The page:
Arguments of Respondents- The NAS gene once it gets incorporated into the plant genome becomes a part of the plant and is expressed in every part of the plant, thus they are essentially biological process claims S.3(j) of patent act. Conventional breeding methods are practiced by the respondents. The product claims even if it represents merely a “gene” not a chemical it cannot be patented. NAS was never used in isolationby the Indian Seed Companies nor did they use the methoddescribed in the patent of introducing the NAS into the plant. The Indian Seed companies simply crossed one of the plaintiffs’ plants with their proprietary Indian varieties which were suitable for cultivation in India, to develop a third/new cross­bred cotton variety which would have the Bt. trait from plaintiffs’ variety.This would resist Bollworm in their own developed varieties. Thus, there is no infringement of the patent.

The matter went to the Supreme Court. It held that the patent matters cannot be deposed by Divisional Bench on a summary basis and hence, its order is vacated. It can be disposed only by elaborate suit instituted under section 9 of CPC. The SC restored the Single Judge decision and left for it to decide the patent matter elaborately based on expert evidence.

Author: Dias Michelle Jerry, LLB student from, Rajiv Gandhi School of Intellectual Property Law, Intern at Khurana and Khurana Advocates and IP Attorneys and can be reached at swapnils@khuranaandkhurana.com

Leave a Reply

Archives

  • October 2021
  • September 2021
  • August 2021
  • July 2021
  • June 2021
  • May 2021
  • April 2021
  • March 2021
  • February 2021
  • January 2021
  • December 2020
  • November 2020
  • October 2020
  • September 2020
  • August 2020
  • July 2020
  • June 2020
  • May 2020
  • April 2020
  • March 2020
  • February 2020
  • January 2020
  • December 2019
  • November 2019
  • October 2019
  • September 2019
  • August 2019
  • July 2019
  • June 2019
  • May 2019
  • April 2019
  • March 2019
  • February 2019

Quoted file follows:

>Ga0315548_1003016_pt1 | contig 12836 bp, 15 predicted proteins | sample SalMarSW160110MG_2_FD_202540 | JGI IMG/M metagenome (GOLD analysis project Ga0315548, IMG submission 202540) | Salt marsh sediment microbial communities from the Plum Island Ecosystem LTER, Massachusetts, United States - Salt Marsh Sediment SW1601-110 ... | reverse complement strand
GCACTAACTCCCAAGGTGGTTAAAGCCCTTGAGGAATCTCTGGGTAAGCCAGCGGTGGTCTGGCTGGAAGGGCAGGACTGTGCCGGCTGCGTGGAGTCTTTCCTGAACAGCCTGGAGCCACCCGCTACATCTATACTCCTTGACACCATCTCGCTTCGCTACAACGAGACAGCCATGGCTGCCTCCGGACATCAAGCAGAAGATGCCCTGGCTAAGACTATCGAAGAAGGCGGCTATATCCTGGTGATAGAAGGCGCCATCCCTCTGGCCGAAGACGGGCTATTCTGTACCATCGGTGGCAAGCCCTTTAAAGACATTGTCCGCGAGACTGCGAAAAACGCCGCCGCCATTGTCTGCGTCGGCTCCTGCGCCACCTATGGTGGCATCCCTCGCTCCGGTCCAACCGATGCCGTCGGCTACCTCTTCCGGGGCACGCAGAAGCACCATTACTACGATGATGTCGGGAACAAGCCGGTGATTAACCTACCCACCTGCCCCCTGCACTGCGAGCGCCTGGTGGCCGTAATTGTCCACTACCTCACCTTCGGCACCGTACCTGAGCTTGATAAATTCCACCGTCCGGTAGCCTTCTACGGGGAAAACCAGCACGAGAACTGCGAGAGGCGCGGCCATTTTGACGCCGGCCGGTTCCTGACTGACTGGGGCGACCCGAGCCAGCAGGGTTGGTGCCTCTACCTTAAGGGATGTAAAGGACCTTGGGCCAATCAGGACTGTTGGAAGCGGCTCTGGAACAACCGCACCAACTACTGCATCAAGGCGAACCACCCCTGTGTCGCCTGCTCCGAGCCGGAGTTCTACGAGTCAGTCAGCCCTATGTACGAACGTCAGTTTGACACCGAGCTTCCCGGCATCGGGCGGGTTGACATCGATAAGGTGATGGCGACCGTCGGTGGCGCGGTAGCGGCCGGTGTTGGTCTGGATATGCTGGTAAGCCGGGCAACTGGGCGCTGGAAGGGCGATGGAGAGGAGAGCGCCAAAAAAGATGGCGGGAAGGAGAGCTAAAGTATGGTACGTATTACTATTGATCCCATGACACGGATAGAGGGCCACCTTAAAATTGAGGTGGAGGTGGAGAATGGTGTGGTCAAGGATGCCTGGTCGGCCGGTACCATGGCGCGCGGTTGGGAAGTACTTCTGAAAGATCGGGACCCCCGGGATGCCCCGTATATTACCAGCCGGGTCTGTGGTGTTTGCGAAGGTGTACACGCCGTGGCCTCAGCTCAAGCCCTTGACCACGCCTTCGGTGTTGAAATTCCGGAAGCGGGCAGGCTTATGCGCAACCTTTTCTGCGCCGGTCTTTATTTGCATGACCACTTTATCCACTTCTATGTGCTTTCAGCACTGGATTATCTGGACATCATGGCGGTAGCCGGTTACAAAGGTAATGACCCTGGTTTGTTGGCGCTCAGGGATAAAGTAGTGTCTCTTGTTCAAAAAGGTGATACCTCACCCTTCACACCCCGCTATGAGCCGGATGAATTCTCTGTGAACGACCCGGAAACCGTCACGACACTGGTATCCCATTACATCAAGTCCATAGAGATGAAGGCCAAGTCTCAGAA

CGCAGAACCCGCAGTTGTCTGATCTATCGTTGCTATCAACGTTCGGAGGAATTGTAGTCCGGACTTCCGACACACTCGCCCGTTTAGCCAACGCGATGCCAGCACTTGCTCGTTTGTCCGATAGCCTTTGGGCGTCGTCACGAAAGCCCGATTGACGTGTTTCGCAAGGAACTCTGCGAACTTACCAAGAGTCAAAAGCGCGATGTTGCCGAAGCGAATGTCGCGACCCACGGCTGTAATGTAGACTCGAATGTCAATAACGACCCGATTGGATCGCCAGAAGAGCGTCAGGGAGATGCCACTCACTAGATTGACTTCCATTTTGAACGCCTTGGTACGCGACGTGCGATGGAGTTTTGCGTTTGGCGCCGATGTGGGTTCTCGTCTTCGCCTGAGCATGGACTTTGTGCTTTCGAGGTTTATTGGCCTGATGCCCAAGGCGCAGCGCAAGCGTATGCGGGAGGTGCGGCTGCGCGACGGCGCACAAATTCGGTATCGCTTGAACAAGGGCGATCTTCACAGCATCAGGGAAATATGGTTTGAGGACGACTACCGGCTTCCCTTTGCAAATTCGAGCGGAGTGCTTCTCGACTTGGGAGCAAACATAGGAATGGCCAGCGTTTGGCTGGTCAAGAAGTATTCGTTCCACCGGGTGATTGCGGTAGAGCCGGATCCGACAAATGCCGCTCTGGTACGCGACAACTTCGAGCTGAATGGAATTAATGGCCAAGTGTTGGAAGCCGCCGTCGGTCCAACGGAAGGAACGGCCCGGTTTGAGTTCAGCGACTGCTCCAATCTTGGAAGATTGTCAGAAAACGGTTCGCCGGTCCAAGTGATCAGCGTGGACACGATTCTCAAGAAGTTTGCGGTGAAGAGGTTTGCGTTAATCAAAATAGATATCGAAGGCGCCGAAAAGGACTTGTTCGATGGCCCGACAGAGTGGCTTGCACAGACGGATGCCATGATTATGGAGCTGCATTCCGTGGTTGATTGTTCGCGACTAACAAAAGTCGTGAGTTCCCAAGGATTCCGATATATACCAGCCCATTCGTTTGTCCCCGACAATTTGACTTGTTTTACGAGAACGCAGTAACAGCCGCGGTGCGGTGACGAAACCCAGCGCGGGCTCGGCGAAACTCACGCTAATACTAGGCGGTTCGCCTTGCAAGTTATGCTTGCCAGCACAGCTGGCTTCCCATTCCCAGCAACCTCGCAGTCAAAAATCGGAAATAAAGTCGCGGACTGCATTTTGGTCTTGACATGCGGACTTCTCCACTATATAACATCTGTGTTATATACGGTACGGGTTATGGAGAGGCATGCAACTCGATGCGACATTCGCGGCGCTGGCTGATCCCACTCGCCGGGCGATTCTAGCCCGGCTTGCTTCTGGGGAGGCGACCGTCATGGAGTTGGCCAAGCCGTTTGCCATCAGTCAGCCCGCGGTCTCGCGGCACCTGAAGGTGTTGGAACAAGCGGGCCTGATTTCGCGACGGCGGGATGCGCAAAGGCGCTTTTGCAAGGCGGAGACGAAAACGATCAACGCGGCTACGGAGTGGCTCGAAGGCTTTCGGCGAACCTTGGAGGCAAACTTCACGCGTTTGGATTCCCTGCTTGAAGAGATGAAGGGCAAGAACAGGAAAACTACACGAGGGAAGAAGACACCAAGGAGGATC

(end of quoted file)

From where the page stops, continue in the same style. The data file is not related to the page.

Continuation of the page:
• January 2019
  • December 2018
  • November 2018
  • October 2018
  • September 2018
  • August 2018
  • July 2018
  • June 2018
  • May 2018
  • April 2018
  • March 2018
  • February 2018
  • January 2018
  • December 2017
  • November 2017
  • September 2017
  • August 2017
  • July 2017
  • June 2017
  • May 2017
  • April 2017
  • March 2017
  • February 2017
  • January 2017
  • December 2016
  • November 2016
  • October 2016
  • September 2016
  • August 2016
  • July 2016
  • June 2016
  • May 2016
  • April 2016
  • March 2016
  • February 2016
  • January 2016
  • December 2015
  • November 2015
  • October 2015
  • September 2015
  • August 2015
  • July 2015
  • June 2015
  • May 2015
  • April 2015
  • March 2015
  • February 2015
  • January 2015
  • December 2014
  • November 2014
  • October 2014
  • September 2014
  • August 2014
  • July 2014
  • June 2014
  • May 2014
  • April 2014
  • March 2014
  • February 2014
  • January 2014
  • December 2013
  • November 2013
  • October 2013
  • September 2013
  • August 2013
  • July 2013
  • June 2013
  • May 2013
  • April 2013
  • March 2013
  • February 2013
  • January 2013
  • December 2012
  • November 2012
  • September 2012
  • August 2012
  • July 2012
  • June 2012
  • May 2012
  • April 2012
  • March 2012
  • February 2012
  • January 2012
  • December 2011
  • November 2011
  • October 2011
  • September 2011
  • August 2011
  • July 2011
  • June 2011
  • May 2011
  • April 2011
  • March 2011
  • February 2011
  • January 2011
  • December 2010
  • September 2010
  • July 2010
  • June 2010
  • May 2010
  • April 2010